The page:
Mar 10th, 2009, 10:40 AM
To start, I have not yet seen it. I was wondering though, for those who have:
My worry with taking out the squid is from the structural end of things. I mean, as far as I see it, part of the idea is that Veidt is so fucking smart that he's planned out everything, and getting Manhattan to abandon humanity just seems like such a big part of that. How exactly does Snyder justify having Manhattan appear to come back? Or is it just that everyone starts going "Space God's a'comin'! Space God's a'comin'!" I mean, look, I'm with you in a way, Proto -- the squid is... well it's a big fucking squid in the middle of a comic book. But still, I've read through "Watchmen" a bunch of times, and the more I've read it, the more I've come to the decision of that, though in a lot of ways it doesn't work, Moore has put in the work to get it in there. Outside of the whole, apparently there are psychics thing.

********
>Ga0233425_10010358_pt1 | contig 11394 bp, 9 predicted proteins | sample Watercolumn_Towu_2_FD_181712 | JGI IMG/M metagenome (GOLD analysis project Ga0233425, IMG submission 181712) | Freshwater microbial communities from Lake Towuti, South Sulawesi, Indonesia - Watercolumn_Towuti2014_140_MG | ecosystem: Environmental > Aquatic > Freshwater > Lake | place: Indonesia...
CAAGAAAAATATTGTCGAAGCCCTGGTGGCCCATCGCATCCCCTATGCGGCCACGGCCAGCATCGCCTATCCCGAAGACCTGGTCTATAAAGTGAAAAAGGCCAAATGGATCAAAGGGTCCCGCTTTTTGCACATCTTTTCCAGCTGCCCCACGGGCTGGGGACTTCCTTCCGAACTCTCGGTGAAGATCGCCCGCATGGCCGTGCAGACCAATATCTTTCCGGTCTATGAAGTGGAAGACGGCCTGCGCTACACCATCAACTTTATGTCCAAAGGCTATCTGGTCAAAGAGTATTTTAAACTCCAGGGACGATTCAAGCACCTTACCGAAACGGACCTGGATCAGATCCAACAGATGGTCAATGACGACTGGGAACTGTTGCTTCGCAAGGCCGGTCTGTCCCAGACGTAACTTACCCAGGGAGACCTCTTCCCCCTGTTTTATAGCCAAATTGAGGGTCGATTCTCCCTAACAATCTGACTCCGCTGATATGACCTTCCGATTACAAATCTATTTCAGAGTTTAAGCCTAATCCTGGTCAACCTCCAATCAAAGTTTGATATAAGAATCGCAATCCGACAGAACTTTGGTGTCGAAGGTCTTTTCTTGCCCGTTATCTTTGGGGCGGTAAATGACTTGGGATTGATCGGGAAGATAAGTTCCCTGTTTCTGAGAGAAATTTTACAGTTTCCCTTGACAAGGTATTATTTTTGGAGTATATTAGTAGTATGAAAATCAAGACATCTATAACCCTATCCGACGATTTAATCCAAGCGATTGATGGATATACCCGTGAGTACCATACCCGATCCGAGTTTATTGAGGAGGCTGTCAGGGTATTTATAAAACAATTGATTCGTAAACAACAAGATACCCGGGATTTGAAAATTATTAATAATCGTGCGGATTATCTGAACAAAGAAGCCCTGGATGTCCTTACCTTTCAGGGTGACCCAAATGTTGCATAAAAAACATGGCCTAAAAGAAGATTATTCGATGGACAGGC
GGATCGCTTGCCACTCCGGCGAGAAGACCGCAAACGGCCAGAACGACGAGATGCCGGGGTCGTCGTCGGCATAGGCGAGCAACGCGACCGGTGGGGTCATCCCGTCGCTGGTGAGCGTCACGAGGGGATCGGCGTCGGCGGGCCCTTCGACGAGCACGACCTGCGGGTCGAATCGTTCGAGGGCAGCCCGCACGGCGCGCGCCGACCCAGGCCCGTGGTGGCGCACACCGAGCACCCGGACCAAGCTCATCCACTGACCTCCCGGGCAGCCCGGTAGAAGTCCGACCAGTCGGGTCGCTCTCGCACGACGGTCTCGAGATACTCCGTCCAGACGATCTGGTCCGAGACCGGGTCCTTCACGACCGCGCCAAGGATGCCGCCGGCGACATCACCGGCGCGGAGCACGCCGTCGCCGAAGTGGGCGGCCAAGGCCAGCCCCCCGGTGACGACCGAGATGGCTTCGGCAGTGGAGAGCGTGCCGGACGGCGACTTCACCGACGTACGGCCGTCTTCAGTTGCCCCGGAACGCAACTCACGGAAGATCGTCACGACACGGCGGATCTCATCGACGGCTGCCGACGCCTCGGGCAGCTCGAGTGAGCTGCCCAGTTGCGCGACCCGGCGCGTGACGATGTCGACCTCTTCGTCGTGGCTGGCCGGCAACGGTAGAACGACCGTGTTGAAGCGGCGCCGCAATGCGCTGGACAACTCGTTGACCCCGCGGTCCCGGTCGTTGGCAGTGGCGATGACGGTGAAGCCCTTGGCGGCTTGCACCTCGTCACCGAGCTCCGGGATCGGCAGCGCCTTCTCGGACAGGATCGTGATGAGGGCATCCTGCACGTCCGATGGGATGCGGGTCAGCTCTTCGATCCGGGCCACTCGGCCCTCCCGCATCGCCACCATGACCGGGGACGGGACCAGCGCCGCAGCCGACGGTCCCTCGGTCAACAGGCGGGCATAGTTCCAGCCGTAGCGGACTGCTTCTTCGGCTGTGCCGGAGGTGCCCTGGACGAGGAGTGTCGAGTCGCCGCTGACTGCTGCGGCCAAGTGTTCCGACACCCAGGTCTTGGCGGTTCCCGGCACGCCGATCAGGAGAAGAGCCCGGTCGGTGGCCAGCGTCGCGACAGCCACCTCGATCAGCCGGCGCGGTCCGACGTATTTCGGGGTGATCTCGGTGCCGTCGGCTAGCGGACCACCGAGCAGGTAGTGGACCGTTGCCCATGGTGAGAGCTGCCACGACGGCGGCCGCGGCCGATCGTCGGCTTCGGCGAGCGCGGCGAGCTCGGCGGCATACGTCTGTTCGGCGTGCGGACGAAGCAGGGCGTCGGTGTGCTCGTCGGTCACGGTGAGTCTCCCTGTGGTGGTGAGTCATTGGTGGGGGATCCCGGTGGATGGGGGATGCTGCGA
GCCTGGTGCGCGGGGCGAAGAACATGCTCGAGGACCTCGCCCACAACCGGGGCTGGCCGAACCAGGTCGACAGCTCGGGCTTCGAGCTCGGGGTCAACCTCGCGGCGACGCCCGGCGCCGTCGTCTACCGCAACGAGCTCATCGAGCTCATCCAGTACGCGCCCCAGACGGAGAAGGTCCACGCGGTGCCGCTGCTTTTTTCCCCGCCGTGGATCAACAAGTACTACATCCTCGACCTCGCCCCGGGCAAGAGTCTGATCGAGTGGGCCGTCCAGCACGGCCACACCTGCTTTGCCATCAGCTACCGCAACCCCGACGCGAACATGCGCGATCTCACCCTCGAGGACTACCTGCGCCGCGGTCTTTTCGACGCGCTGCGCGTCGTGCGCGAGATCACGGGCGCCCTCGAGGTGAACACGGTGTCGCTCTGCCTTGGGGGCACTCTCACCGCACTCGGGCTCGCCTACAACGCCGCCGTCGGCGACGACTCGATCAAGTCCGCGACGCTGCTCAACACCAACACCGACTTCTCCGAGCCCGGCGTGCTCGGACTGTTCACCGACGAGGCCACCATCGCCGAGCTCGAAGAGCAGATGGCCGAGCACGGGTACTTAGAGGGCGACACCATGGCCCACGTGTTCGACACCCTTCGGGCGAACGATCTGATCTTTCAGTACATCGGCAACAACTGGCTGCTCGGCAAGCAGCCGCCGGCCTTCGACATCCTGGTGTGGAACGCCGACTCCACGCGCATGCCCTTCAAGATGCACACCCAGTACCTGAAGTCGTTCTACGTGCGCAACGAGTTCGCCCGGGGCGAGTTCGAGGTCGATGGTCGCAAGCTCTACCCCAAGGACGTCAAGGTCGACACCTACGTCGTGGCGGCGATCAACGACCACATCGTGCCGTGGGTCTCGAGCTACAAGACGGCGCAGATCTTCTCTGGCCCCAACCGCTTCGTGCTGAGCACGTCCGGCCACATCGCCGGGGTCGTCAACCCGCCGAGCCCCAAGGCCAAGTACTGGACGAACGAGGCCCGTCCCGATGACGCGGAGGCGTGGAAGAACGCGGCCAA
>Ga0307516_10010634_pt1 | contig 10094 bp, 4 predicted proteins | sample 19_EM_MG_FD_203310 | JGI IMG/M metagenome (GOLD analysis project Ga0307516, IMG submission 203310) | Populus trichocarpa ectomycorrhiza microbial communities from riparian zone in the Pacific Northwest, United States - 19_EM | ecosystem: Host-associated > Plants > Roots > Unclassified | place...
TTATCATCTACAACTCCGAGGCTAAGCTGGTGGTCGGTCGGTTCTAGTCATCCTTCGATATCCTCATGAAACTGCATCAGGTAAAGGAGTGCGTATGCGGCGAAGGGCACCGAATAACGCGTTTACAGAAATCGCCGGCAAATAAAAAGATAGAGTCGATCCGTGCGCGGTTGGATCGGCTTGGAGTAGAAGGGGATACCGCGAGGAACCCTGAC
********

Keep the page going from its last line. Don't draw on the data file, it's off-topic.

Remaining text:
Also, just to sort of disagree with what HowardC has said... I don't know if Moore would look at Rorshach as a hero. I mean, what Moore is talking about with "Watchmen" is that the hero is a fascist at its core. Rorshach included. Now, Rorshach is the only guy who's willing to go to the mat for his beliefs, that's true, but at the same time... Rorshach is going to destroy the entire world. The New Frontiersmen is going to print Rorshach's journal, and the incredibly fragile peace that Veidt has created on the bodies of millions of New Yorkers is going to vanish. Nothing's black and white in "Watchmen", there are no heroes, just freaks in costumes dispensing some form of vigilanty justice. The reason that Dan and Laurie wind up being the only ones to sort of come out intact on the other end is because of their humanity. That's what Moore's really setting up: the human v. the superhuman. I'm just saying, I don't think you can really see Rorshach as a hero either.